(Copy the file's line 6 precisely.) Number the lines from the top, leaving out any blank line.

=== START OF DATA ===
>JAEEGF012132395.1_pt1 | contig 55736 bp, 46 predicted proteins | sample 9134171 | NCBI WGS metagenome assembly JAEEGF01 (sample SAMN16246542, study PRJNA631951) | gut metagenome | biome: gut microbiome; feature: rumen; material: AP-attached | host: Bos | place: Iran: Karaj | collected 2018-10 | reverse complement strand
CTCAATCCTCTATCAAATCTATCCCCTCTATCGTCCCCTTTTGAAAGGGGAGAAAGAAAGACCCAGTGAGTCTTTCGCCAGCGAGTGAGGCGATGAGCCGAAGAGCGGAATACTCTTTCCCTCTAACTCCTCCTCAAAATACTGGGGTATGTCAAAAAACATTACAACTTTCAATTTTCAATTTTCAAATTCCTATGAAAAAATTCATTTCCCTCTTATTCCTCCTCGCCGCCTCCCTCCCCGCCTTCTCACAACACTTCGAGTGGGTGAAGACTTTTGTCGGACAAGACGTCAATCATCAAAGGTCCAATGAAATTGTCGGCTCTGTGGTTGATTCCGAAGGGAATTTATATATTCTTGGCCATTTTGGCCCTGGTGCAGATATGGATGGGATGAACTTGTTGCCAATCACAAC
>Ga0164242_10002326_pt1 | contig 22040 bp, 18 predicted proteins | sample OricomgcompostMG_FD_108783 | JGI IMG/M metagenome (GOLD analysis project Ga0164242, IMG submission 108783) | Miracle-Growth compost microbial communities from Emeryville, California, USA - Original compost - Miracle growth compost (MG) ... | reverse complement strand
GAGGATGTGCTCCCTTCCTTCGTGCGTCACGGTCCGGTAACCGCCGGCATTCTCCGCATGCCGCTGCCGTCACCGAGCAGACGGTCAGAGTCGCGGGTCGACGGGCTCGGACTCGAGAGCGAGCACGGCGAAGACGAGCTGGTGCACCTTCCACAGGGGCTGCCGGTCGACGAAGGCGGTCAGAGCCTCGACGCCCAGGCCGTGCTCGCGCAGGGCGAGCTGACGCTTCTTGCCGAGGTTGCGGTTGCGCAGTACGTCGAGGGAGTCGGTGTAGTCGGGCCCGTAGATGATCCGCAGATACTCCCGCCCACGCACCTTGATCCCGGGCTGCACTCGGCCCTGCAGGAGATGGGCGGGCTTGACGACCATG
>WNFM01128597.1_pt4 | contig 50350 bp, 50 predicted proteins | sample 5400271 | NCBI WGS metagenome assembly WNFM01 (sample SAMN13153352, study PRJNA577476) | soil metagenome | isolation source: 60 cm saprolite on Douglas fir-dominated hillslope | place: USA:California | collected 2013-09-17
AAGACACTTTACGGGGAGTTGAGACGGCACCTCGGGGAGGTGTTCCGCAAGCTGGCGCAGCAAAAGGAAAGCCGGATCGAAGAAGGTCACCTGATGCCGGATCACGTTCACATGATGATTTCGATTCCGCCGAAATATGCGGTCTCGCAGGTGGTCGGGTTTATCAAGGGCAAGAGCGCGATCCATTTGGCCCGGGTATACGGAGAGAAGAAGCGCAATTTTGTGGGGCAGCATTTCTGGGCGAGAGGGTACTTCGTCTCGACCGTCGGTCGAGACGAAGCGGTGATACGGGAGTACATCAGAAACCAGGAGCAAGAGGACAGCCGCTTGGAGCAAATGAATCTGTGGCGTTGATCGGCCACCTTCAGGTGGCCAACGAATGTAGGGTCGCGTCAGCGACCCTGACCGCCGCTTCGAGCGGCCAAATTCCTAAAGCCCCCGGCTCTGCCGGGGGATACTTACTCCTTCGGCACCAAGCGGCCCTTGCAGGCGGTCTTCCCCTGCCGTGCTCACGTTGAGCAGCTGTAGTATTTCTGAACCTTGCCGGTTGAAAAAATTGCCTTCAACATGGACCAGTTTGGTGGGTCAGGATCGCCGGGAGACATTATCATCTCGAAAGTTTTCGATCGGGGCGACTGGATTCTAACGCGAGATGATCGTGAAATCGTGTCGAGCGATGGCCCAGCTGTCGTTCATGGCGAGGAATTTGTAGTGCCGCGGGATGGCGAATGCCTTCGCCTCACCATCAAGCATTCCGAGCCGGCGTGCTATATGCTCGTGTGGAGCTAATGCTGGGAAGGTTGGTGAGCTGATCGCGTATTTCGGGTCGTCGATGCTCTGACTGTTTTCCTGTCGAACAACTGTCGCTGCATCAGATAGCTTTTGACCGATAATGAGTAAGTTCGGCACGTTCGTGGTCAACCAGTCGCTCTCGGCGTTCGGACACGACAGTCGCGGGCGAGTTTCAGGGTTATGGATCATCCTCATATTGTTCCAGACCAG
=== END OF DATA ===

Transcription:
AAGACACTTTACGGGGAGTTGAGACGGCACCTCGGGGAGGTGTTCCGCAAGCTGGCGCAGCAAAAGGAAAGCCGGATCGAAGAAGGTCACCTGATGCCGGATCACGTTCACATGATGATTTCGATTCCGCCGAAATATGCGGTCTCGCAGGTGGTCGGGTTTATCAAGGGCAAGAGCGCGATCCATTTGGCCCGGGTATACGGAGAGAAGAAGCGCAATTTTGTGGGGCAGCATTTCTGGGCGAGAGGGTACTTCGTCTCGACCGTCGGTCGAGACGAAGCGGTGATACGGGAGTACATCAGAAACCAGGAGCAAGAGGACAGCCGCTTGGAGCAAATGAATCTGTGGCGTTGATCGGCCACCTTCAGGTGGCCAACGAATGTAGGGTCGCGTCAGCGACCCTGACCGCCGCTTCGAGCGGCCAAATTCCTAAAGCCCCCGGCTCTGCCGGGGGATACTTACTCCTTCGGCACCAAGCGGCCCTTGCAGGCGGTCTTCCCCTGCCGTGCTCACGTTGAGCAGCTGTAGTATTTCTGAACCTTGCCGGTTGAAAAAATTGCCTTCAACATGGACCAGTTTGGTGGGTCAGGATCGCCGGGAGACATTATCATCTCGAAAGTTTTCGATCGGGGCGACTGGATTCTAACGCGAGATGATCGTGAAATCGTGTCGAGCGATGGCCCAGCTGTCGTTCATGGCGAGGAATTTGTAGTGCCGCGGGATGGCGAATGCCTTCGCCTCACCATCAAGCATTCCGAGCCGGCGTGCTATATGCTCGTGTGGAGCTAATGCTGGGAAGGTTGGTGAGCTGATCGCGTATTTCGGGTCGTCGATGCTCTGACTGTTTTCCTGTCGAACAACTGTCGCTGCATCAGATAGCTTTTGACCGATAATGAGTAAGTTCGGCACGTTCGTGGTCAACCAGTCGCTCTCGGCGTTCGGACACGACAGTCGCGGGCGAGTTTCAGGGTTATGGATCATCCTCATATTGTTCCAGACCAG